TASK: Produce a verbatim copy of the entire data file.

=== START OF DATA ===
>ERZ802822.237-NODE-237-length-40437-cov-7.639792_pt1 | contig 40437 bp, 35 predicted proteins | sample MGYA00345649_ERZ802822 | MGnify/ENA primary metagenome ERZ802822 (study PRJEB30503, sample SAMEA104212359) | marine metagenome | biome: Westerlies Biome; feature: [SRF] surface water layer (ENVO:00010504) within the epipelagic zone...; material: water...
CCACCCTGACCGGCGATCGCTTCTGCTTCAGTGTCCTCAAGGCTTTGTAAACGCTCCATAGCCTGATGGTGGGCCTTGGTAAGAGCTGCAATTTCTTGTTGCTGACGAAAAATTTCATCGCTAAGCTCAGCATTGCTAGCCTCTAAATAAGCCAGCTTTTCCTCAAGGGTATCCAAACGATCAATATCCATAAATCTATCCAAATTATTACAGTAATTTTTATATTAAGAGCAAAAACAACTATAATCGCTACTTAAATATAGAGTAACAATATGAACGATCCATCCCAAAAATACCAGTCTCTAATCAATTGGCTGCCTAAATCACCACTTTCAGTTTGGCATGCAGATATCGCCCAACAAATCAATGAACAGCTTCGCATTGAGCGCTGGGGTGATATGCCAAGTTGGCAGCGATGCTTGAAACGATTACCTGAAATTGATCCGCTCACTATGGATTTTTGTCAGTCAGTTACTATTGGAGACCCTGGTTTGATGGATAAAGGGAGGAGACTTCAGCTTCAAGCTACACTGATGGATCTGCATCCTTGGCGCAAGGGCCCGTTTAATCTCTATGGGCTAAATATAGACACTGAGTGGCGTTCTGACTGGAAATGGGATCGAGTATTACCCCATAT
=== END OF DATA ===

>ERZ802822.237-NODE-237-length-40437-cov-7.639792_pt1 | contig 40437 bp, 35 predicted proteins | sample MGYA00345649_ERZ802822 | MGnify/ENA primary metagenome ERZ802822 (study PRJEB30503, sample SAMEA104212359) | marine metagenome | biome: Westerlies Biome; feature: [SRF] surface water layer (ENVO:00010504) within the epipelagic zone...; material: water...
CCACCCTGACCGGCGATCGCTTCTGCTTCAGTGTCCTCAAGGCTTTGTAAACGCTCCATAGCCTGATGGTGGGCCTTGGTAAGAGCTGCAATTTCTTGTTGCTGACGAAAAATTTCATCGCTAAGCTCAGCATTGCTAGCCTCTAAATAAGCCAGCTTTTCCTCAAGGGTATCCAAACGATCAATATCCATAAATCTATCCAAATTATTACAGTAATTTTTATATTAAGAGCAAAAACAACTATAATCGCTACTTAAATATAGAGTAACAATATGAACGATCCATCCCAAAAATACCAGTCTCTAATCAATTGGCTGCCTAAATCACCACTTTCAGTTTGGCATGCAGATATCGCCCAACAAATCAATGAACAGCTTCGCATTGAGCGCTGGGGTGATATGCCAAGTTGGCAGCGATGCTTGAAACGATTACCTGAAATTGATCCGCTCACTATGGATTTTTGTCAGTCAGTTACTATTGGAGACCCTGGTTTGATGGATAAAGGGAGGAGACTTCAGCTTCAAGCTACACTGATGGATCTGCATCCTTGGCGCAAGGGCCCGTTTAATCTCTATGGGCTAAATATAGACACTGAGTGGCGTTCTGACTGGAAATGGGATCGAGTATTACCCCATAT